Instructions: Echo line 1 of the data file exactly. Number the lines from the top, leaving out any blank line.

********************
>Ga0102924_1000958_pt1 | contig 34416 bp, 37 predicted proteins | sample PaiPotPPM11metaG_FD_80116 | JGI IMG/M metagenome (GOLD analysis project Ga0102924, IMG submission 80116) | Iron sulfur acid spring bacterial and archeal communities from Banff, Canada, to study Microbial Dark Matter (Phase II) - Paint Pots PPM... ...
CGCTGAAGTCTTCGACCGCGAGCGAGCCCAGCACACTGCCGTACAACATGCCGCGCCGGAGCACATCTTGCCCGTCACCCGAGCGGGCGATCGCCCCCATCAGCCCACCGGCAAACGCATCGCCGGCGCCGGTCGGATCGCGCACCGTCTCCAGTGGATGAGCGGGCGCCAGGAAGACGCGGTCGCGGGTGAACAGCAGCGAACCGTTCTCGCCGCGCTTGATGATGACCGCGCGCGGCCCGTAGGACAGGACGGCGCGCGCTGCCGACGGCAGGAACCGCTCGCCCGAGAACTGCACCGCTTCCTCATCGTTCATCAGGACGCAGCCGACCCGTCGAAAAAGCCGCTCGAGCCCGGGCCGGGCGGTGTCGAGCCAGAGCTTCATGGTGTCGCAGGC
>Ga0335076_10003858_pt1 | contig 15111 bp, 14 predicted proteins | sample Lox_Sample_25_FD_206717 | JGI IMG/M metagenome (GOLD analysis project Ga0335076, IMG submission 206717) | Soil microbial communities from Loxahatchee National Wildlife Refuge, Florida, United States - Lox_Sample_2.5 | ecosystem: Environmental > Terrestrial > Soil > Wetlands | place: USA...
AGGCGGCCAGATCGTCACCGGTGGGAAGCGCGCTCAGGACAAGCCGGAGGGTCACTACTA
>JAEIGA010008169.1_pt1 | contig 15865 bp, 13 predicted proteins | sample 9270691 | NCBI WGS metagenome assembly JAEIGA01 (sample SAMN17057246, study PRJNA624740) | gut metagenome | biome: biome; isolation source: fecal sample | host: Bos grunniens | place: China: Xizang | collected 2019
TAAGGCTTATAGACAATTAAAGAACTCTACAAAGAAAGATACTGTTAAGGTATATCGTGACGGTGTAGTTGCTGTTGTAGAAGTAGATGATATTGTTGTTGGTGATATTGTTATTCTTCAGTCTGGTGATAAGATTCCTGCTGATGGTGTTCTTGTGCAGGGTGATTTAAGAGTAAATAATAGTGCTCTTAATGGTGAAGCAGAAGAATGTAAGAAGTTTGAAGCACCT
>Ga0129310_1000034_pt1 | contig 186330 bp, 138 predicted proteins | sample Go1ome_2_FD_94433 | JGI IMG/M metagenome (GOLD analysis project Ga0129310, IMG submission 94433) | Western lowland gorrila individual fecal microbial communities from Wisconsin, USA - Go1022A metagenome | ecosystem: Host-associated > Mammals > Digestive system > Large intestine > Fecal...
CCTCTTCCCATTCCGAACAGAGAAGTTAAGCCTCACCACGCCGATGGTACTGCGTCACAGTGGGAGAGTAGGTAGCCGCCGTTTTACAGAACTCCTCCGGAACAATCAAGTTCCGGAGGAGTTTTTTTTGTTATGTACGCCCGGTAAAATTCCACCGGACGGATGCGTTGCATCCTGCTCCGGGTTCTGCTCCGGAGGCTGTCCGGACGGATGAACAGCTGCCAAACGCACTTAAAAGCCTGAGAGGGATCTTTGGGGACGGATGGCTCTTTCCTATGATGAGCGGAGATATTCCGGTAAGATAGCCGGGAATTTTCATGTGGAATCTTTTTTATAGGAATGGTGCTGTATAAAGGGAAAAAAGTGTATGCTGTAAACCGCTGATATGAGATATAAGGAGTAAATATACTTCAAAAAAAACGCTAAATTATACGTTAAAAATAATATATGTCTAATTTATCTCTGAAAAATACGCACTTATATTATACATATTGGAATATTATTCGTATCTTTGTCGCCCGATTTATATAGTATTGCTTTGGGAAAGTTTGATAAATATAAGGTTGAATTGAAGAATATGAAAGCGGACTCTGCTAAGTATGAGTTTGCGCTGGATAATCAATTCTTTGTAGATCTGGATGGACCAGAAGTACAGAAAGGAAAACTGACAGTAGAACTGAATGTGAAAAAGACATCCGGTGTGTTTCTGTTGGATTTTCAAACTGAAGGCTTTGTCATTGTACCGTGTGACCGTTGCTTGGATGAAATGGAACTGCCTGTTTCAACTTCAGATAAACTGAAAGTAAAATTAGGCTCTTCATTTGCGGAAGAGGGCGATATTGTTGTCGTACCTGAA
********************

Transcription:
>Ga0102924_1000958_pt1 | contig 34416 bp, 37 predicted proteins | sample PaiPotPPM11metaG_FD_80116 | JGI IMG/M metagenome (GOLD analysis project Ga0102924, IMG submission 80116) | Iron sulfur acid spring bacterial and archeal communities from Banff, Canada, to study Microbial Dark Matter (Phase II) - Paint Pots PPM... ...